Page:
Matt advised that to tackle technical debt, patches should be identified and worked on, being transparent with the client about what exactly is being billed and why it is important and finally creating a culture of quality within you organisation.
Managing the organisers
From Ian Mays position as Programme Director, he manages managers all day everyday! But how? He advised that prioritising your own work, making sure the team is ok and then checking the health of the project is a good method to follow.
Managing a team of people managing teams seem could potentially be seen as overwhelming, he manages this by asking his teams:
– What is their biggest accomplishments?
– What is the biggest challenges they face?
– What would they do differently next time?
– What resources they may need?
– and if he can help them with anything.
The power of project leadership
I really enjoyed this talk by Susan Madsen, she reminded the room that we are all human and that we can all help each other be better. As a digital project manager, not only is the team of designers and developers relying on you but also, the client, and this can mean several people within an organisation all wanting answers to questions and speedy deadlines. She says working together to co-deliver a project will instill much more confidence to the team as well as the client. Being transparent, drawing people into the story and engaging them will help overcome the resistance to change within and project and an organisation as a whole.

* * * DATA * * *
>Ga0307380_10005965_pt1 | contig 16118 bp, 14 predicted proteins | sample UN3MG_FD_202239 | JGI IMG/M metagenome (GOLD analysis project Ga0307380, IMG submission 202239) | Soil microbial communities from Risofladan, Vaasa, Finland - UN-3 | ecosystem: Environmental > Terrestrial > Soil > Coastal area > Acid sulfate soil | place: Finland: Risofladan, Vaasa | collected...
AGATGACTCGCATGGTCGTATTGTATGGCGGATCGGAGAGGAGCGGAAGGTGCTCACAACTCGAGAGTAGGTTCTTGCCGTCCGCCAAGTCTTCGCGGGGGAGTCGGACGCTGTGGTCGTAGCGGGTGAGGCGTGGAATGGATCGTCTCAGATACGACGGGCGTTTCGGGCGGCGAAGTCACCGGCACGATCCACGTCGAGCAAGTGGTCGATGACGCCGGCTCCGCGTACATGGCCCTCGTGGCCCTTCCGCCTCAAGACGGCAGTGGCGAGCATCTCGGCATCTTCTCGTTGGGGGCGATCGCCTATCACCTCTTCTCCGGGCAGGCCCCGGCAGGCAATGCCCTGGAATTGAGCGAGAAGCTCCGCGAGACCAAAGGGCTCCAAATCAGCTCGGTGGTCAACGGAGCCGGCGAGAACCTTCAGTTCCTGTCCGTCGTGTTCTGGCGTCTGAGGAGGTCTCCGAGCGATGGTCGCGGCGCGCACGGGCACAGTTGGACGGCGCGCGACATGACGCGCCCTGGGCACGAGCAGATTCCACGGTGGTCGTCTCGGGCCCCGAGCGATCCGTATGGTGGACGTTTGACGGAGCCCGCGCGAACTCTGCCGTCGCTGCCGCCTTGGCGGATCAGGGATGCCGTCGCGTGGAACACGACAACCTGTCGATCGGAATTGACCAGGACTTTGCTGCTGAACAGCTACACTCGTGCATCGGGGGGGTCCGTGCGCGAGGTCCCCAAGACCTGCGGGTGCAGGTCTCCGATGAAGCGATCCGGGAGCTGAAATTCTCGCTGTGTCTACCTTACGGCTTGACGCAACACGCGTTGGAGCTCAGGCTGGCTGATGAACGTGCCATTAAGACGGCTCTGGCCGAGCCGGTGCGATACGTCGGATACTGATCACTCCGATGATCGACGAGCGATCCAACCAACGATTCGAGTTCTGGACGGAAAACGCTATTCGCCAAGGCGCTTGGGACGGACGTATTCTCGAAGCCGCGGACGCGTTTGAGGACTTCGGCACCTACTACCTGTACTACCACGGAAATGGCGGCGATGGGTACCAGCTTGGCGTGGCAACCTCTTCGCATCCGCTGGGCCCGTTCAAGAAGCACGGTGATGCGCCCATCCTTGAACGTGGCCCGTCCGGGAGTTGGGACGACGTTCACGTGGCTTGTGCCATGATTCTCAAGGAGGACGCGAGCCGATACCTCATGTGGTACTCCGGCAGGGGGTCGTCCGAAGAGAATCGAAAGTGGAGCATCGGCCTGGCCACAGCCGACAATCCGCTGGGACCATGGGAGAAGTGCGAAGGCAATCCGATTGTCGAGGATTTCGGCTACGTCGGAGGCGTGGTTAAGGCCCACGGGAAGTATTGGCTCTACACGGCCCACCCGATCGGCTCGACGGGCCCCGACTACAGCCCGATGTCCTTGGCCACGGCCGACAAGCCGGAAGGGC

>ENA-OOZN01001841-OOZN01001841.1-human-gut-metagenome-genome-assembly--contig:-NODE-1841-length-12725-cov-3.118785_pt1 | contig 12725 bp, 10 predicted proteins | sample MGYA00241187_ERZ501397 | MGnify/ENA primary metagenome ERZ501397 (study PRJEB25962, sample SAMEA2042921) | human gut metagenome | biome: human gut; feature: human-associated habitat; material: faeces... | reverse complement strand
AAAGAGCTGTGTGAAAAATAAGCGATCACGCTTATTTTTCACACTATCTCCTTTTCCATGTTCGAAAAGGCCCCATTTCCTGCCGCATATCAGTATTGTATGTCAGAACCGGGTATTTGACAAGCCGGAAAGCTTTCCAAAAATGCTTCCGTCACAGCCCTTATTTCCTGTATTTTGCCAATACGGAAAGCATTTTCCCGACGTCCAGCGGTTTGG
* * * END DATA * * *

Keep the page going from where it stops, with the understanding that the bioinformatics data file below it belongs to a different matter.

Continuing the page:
Army of Awesome
Brett Harned introduced his army of awesome by introducing these five digital project management principles:
1. Digital project managers are chaos junkies. What he meant by this is there is a love of problem solving, either solving themselves or solving by asking the right people.
2. DPMs are multilingual communicators. As an analogy lover, this one resonated with me. Going between clients, project owners, internal bosses, creative thinkers, designers, user experience leaders and developers can take quite a bit of translating to make sure all the messages and project directives are heard
3. Be a lovable hardass. By being honest, reliable, communicating and admitting fault.
4. DPMs should be active members of the team by being a consummate learner and teacher. I think the great thing about being a DPM is that they constantly go from one person to another, learning from team members about industry skills and relaying them to clients as well soaking up the knowledge themselves
5. It is the duty of a DPM to be a pathfinder. Through timelines and budget, a strategic path must be carved for the success of the project.
So after a brilliant day with lots of like minded, passionate and creative people I came away with pages and pages of notes of recommendations, from books, articles, twitter accounts, ted talks to even more exciting events coming up over the year… if you need me, i’ll be looking at those!